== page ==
The first edition of Campus Morning Mail appeared on August 5 2013.

How much has changed? For better, for worse, and what has stayed the same? What has driven or prevented changes?

By 2013 the Demand Driven System was taking off. More Australian students were accessing university than ever. This had many consequences.

Making university education available to all who aspire to it undoubtedly enhanced human capital and social cohesion. It will have changed many lives. Graduates enjoy better opportunities to secure careers that fit with their skills and passions.

The DDS benefited many science and arts faculties where student numbers rose a lot. The smaller intakes in medicine remained capped, and premium degrees in engineering, actuarial studies, or top law schools didn’t expand as much. More recently demand plateaued and then government funding for load was capped. But the impact of the DDS will endure.

Having more students provided jobs, including for education focused academics, and revenues to invest in projects. It also increased the influence of universities, as the number of prospective students and alumni increased.

On the downside, there was an ongoing concern about low ATARs, especially in teaching, and this debate continues today. There was also the question of how to pay for the larger sector. The coalition considered deregulating fees (when Chris Pyne was minister), but ultimately ended up tinkering with the fee structures, especially with Job Ready Graduates under Dan Tehan.

The ability to shift Commonwealth supported places between undergraduate and postgraduate degrees was eventually introduced and gradually one can see leading institutions expanding in the postgraduate space.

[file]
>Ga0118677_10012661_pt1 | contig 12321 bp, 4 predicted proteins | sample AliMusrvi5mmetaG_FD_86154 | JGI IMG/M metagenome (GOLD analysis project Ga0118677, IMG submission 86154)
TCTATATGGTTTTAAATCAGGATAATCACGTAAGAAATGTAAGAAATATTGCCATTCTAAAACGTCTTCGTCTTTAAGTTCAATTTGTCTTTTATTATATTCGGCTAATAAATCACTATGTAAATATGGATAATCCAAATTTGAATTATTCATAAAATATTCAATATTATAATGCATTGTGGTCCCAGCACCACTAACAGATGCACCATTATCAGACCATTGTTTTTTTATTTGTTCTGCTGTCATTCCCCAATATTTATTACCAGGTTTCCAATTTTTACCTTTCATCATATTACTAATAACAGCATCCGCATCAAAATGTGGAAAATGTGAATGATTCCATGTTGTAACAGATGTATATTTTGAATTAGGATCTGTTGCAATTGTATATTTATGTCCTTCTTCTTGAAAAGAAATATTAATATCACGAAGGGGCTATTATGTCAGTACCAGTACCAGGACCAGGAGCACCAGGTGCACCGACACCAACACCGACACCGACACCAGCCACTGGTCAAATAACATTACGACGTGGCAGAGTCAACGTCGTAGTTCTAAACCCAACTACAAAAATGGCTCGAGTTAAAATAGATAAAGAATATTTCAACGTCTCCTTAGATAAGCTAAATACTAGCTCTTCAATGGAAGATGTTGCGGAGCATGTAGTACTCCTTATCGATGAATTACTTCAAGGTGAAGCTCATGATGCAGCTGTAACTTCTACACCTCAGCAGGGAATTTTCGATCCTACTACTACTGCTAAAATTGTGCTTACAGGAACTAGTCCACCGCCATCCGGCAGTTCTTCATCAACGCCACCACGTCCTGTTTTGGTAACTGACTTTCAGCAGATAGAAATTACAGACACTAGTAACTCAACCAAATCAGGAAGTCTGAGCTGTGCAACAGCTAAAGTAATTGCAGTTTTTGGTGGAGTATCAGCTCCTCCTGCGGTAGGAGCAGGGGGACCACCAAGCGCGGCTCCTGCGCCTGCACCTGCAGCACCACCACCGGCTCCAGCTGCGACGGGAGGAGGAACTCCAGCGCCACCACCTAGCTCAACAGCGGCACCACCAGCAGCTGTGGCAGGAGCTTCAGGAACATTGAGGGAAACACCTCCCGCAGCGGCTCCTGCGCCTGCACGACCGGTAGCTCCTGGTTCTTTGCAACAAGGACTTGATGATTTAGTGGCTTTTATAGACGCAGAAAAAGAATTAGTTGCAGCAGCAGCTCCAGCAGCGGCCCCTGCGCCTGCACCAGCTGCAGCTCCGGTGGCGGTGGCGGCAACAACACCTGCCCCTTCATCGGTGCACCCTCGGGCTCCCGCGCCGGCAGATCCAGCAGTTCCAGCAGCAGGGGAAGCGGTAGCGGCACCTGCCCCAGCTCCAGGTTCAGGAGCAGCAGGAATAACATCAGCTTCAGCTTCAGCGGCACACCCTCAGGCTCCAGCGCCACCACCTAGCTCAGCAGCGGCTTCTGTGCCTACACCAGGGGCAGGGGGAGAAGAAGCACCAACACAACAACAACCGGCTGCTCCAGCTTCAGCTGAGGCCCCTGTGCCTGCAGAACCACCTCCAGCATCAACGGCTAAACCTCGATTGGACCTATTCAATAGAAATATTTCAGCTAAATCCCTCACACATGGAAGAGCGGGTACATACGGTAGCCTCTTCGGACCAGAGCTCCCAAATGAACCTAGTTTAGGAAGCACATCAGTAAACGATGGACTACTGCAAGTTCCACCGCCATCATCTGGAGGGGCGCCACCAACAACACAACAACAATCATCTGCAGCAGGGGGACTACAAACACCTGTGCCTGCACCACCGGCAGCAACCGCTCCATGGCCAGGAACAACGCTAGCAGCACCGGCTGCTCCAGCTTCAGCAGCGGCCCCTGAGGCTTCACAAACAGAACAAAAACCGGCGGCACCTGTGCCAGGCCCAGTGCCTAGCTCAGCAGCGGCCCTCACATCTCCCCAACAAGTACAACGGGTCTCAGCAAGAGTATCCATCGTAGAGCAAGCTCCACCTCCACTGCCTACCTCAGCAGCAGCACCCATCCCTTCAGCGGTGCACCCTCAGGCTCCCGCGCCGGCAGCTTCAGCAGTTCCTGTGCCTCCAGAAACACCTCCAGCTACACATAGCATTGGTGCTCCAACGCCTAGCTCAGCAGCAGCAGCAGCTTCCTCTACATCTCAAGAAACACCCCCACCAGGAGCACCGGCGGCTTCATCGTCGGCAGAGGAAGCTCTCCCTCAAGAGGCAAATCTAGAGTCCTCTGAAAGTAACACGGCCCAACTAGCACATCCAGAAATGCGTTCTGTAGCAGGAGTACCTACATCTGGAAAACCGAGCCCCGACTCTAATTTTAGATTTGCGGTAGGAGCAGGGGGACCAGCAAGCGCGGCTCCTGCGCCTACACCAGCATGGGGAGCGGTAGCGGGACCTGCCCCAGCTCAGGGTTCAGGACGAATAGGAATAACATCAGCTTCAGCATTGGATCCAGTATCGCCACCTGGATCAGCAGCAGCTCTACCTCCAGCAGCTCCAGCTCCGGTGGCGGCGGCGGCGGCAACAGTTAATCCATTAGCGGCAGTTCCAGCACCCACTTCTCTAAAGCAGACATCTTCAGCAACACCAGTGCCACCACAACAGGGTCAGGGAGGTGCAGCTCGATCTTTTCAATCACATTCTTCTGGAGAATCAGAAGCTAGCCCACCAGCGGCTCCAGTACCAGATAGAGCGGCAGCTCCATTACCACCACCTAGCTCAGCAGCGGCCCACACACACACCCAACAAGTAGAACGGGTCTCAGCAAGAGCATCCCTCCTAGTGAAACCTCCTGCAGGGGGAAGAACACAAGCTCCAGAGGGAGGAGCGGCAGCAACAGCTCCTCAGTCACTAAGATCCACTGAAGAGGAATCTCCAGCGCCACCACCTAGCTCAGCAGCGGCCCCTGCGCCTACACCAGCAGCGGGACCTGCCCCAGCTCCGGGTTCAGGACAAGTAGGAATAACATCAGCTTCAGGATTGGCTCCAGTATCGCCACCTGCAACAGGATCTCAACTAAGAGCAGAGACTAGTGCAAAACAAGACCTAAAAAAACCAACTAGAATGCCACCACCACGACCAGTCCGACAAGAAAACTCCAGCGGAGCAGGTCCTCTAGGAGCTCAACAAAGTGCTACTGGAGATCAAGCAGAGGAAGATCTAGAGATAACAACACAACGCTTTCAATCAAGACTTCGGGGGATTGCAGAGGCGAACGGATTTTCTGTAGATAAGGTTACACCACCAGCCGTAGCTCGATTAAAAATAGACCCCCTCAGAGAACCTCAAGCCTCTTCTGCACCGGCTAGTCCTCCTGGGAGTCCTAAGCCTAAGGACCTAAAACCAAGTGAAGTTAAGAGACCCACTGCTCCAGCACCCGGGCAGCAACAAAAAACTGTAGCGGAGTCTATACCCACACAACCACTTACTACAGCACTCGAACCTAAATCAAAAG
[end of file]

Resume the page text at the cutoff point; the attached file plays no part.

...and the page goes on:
The first Student Experience Survey under the Quality Indicators in Learning and Teaching (QILT) banner ran in 2012, and the Graduate Outcome Surveys from 2016.

There are still opportunities to improve these – for instance by introducing a fixed date for sector-wide reporting – but overall the QILT data has pushed universities to focus on the student experience. The survey data, like the research league tables and assessment exercises, are not perfect, but they provide a student voice and help drive improvements.

The staff experience is also important and CMM did a good job of capturing their concerns and reporting on the issues that the unions prioritised on behalf of their members.

In 2015 the first formal Athena Swan work began in Australia. Athena Swan began as the Scientific Women’s Academic Network in the UK in 2005, but expanded beyond science and across the globe. There is obviously more work to be done, but this initiative ushered in an age where data was collected, and better strategies to address inequities were implemented. Most universities now have equity, diversity, and inclusion offices and having a data-based approach is important.

In terms of research, the governments of Turnbull, Abbott, and Morrison did not invest in the same way as either Rudd or Gillard, or indeed the Howard government had, but there was at least one notable win in the last ten years – the Medical Research Future Fund.